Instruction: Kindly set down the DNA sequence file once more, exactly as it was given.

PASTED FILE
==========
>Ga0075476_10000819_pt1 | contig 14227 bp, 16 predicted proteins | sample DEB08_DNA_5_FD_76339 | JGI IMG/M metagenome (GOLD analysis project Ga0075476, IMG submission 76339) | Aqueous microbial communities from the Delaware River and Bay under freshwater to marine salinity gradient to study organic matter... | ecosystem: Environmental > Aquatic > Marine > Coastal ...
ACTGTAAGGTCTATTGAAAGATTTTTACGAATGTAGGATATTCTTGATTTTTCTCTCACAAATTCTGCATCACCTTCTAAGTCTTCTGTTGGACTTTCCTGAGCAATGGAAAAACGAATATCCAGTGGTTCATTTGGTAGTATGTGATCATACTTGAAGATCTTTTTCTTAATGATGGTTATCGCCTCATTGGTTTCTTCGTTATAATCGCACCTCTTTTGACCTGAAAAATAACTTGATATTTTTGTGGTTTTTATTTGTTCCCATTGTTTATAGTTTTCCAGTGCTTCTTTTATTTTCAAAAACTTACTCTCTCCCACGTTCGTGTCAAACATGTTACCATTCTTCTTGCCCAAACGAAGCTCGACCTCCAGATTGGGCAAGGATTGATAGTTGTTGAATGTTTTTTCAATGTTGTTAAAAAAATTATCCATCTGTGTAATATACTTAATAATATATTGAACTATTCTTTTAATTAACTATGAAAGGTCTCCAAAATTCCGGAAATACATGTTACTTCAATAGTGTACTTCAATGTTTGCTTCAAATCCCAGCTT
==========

>Ga0075476_10000819_pt1 | contig 14227 bp, 16 predicted proteins | sample DEB08_DNA_5_FD_76339 | JGI IMG/M metagenome (GOLD analysis project Ga0075476, IMG submission 76339) | Aqueous microbial communities from the Delaware River and Bay under freshwater to marine salinity gradient to study organic matter... | ecosystem: Environmental > Aquatic > Marine > Coastal ...
ACTGTAAGGTCTATTGAAAGATTTTTACGAATGTAGGATATTCTTGATTTTTCTCTCACAAATTCTGCATCACCTTCTAAGTCTTCTGTTGGACTTTCCTGAGCAATGGAAAAACGAATATCCAGTGGTTCATTTGGTAGTATGTGATCATACTTGAAGATCTTTTTCTTAATGATGGTTATCGCCTCATTGGTTTCTTCGTTATAATCGCACCTCTTTTGACCTGAAAAATAACTTGATATTTTTGTGGTTTTTATTTGTTCCCATTGTTTATAGTTTTCCAGTGCTTCTTTTATTTTCAAAAACTTACTCTCTCCCACGTTCGTGTCAAACATGTTACCATTCTTCTTGCCCAAACGAAGCTCGACCTCCAGATTGGGCAAGGATTGATAGTTGTTGAATGTTTTTTCAATGTTGTTAAAAAAATTATCCATCTGTGTAATATACTTAATAATATATTGAACTATTCTTTTAATTAACTATGAAAGGTCTCCAAAATTCCGGAAATACATGTTACTTCAATAGTGTACTTCAATGTTTGCTTCAAATCCCAGCTT